OK, I only awarded this book two stars, for the sole reason that it is not terribly well written But it has some definite redeeming factors that should compel you to at least skim through it if you have the chance The subject matter, suppression of women in Saudi Arabia, is one that intrigues and infuriates me no end, and Dr Ahmed has done a good job in conveying the psychology of living under such conditions It does do strange things to the mind when your every move is scrutinized, when you are forced into a state of perpetual dependency and when even your body is not your own As a western woman enjoying a high level of personal freedom I can barely even begin to comprehend how profoundly such restrictions must impact your psyche and sense of self What the author definitely deserves credit for is avoiding that typical know it all arrogance common among some westerners writing on foreign cultures i.e Paul Theroux, though he is of course far superior in literary terms Very recognizable to me, having lived in non western cultures for a significant portion of my life, is that sensation of enhanced cultural understanding followed by some event that brings you back to square one again, as puzzled as ever Thus the quest goes on, but you never really get to the bottom of it Another nicely nuanced view from the author is her perception of how not only women but also men suffer under the tyrannical apartheid of the sexes, perhaps reminiscent of Foucault s concept of oppression though this is entirely my own interpretation.However, one of the things that bother me is the lack of any explanation on how the author manages to reconcile her own Muslim faith with the so obviously pervasively negative influence of the Wahabi zealots in that country The mantra of their religion is not my religion somehow does not do it for me But I suppose that may be a personal hang up of mine Finally, and on a rather negative note, this book is by far not a literary masterpiece In parts it reads like a romance novel, and in other parts it manages to be rather tedious for example the overly long description of Hajj Overall though, anyone who is interested in the subject matter of this book should definitely give it a try.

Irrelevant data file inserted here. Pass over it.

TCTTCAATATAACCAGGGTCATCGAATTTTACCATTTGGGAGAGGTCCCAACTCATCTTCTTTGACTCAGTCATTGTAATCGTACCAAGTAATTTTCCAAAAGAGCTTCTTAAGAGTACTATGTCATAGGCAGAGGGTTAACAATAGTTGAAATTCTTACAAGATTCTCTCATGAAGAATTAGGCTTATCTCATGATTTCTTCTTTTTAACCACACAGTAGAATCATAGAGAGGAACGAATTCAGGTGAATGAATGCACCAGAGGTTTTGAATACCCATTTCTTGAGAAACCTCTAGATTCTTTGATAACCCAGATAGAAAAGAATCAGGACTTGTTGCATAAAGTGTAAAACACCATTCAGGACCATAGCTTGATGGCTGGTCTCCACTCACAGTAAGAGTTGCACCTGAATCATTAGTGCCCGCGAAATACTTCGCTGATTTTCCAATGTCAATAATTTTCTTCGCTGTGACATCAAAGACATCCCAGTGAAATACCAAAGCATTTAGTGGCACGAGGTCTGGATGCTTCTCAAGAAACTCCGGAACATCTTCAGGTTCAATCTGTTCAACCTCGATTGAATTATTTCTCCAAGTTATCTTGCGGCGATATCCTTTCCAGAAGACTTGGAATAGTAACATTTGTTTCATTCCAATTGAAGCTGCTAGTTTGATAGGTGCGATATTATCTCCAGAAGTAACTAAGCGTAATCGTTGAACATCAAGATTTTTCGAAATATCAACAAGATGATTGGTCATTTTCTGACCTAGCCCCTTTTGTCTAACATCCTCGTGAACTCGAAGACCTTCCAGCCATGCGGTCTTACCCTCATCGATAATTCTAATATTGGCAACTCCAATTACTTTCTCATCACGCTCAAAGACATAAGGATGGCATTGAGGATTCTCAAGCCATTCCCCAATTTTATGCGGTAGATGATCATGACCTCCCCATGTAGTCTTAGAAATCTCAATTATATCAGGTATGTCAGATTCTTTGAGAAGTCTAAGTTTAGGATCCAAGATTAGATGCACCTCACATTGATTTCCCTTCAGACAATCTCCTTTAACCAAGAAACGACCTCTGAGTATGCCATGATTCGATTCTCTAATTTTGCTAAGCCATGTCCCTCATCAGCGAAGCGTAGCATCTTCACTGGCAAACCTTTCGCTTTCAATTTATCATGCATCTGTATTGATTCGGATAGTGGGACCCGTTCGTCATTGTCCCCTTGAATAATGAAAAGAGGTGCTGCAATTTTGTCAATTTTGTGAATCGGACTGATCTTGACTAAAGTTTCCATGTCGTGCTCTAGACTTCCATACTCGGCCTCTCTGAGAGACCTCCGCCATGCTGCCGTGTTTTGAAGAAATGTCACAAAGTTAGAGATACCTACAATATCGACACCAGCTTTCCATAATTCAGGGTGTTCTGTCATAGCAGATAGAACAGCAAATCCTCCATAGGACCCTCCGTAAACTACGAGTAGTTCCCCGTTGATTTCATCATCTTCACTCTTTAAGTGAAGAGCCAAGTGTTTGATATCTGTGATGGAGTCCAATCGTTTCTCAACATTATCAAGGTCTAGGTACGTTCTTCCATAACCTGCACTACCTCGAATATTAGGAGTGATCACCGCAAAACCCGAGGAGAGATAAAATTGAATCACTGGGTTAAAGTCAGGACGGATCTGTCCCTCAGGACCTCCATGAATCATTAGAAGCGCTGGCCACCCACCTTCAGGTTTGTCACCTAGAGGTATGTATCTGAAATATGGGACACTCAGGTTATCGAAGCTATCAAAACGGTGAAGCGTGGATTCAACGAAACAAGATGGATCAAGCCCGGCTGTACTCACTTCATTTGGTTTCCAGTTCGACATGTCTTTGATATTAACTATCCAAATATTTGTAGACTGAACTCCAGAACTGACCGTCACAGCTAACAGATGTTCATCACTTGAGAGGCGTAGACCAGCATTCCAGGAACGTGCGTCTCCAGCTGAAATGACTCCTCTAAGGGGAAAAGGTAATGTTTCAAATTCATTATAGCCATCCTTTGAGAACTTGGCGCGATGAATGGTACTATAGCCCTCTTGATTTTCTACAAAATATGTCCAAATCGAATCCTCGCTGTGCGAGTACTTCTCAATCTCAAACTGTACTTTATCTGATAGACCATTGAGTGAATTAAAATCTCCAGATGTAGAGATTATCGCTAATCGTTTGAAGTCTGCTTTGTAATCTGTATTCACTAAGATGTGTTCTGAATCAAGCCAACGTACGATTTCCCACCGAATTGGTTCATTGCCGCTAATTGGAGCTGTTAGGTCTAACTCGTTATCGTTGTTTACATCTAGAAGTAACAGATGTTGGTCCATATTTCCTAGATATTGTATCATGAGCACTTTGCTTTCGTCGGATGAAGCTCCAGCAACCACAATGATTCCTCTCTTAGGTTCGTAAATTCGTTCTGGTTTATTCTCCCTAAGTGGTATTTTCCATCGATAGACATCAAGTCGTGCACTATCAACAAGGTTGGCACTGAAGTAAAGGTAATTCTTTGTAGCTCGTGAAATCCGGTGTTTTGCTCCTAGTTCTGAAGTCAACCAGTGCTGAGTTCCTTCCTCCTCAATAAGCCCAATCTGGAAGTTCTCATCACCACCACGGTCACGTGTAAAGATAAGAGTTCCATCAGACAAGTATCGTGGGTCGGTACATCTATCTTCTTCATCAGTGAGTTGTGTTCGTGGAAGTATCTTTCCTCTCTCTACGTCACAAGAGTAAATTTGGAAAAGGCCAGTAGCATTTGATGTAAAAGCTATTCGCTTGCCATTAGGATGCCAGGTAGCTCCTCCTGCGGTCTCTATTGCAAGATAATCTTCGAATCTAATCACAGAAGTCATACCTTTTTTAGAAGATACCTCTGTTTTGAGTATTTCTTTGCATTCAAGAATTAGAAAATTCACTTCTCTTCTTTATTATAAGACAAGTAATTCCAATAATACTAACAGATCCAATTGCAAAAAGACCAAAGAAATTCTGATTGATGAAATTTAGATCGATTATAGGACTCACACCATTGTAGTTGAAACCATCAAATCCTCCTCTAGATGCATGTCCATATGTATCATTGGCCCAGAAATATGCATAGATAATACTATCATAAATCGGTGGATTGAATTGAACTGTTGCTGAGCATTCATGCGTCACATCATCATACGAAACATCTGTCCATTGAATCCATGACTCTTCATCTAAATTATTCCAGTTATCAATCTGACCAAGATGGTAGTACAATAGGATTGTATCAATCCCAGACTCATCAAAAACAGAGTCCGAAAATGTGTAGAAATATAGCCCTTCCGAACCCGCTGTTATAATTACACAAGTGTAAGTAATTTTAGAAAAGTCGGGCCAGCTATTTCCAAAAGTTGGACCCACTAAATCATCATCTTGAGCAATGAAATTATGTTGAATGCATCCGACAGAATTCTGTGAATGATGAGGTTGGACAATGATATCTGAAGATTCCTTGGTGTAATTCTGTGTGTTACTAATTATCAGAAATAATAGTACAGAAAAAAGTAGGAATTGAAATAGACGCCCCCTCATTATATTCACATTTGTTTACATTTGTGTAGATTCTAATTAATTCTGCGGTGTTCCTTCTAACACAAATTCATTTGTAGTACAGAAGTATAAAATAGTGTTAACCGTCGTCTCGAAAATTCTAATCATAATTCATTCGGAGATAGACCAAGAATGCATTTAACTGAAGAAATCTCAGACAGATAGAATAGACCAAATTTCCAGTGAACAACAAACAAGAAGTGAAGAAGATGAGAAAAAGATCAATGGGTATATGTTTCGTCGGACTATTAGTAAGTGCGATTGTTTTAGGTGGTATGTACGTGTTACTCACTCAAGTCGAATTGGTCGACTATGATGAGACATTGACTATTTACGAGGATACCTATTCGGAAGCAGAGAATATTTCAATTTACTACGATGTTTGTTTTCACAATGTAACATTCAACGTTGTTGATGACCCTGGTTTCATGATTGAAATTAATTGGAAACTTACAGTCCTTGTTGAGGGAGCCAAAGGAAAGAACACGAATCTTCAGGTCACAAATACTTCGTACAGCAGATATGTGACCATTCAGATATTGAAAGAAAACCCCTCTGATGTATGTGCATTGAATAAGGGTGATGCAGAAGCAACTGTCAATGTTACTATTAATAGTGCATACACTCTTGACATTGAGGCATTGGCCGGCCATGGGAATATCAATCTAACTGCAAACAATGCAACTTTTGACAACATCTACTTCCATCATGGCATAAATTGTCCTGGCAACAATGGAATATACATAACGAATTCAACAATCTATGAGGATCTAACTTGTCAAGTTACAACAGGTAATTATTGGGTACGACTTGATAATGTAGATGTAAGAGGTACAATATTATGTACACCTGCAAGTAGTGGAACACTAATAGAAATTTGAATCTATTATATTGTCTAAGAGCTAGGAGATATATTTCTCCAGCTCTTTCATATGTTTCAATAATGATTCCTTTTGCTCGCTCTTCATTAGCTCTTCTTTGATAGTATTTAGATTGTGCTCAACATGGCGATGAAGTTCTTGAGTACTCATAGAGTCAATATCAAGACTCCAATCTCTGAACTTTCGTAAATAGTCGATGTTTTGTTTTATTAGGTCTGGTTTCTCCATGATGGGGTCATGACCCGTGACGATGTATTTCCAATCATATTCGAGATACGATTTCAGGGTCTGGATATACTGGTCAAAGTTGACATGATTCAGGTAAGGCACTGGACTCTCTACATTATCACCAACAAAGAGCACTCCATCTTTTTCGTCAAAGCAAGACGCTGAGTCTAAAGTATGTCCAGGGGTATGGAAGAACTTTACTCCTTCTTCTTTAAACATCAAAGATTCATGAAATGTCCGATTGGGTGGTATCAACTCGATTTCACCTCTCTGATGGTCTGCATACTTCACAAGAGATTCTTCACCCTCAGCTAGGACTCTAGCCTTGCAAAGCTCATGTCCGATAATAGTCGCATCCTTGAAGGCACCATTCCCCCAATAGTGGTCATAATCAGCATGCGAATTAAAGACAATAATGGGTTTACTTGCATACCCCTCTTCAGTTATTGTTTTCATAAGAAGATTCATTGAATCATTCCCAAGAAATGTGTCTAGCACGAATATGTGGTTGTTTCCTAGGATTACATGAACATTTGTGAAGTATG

6. says:

    I can t bear to read another page of this I don t think I ve written a negative review before but Lord This author is nothing short of vexatious For starters, the writing is terrible She over explains mundane things which is why this book is 454 pages when it could have been summarized in around 200 pages From the very beginning, she begins to compare everything to New York and is very disappointed by almost everything that isn t Western or familiar Then she rants about the Islamic veil hijab for about half the book It s okay if you don t like hijab, truly it is But she gets so melodramatic with it and half the time it s just downright disrespectful She calls the abayah hijab ensemble a wahabi garb She not surprisingly also considers the thobe Islamic male garb commonly seen in white and a beard as extremist and frightening, I wonder how she would describe our Prophet Muhammad if he were here today seeing as he sported both Basically anyone who is practicing then she is is automatically deemed a Wahabi in her eyes I mean please give me a break, just because someone takes their faith seriously then you does not make them an extremist zealot She reminds me of many of my family members, they think being a modern Muslim entails taking all of Western values and as a direct result comprising their beliefs, meanwhile calling themselves a Muslim by declaration It does not work that way, you re a Muslim, Christian etc by action When the author is not speaking about the veil She parades around with the idea that her Western life should be catered to which doesn t happen in case it isn t obvious Dr Ahmed carries an air of arrogance from the moment she steps into the airport down to the last page I read With her limited knowledge of all things Islam and Saudi Monarchy, she perhaps believes the regime to be Islamic which it isn t It is far from an ideal Islamic country made up of contradictions, male patriarchy and oil money Also what bothered me is that she was there for 2 years, yet does not bother to learn the language or understand the culture She uses her entire stay to complain and compare the life to New York Overall, this is so far the worst book I ve read all year I d never recommend anyone to read this, I mean unless you want to be plummeted with long, dreary descriptions, arrogance and narrow minded views I suggest this doesn t go on your tbr This is an actual line from her book He was handling it the abayah she bought as carefully as if it were a Balenciaga gown It seemed stupid to take such care over the black rag dnf 36%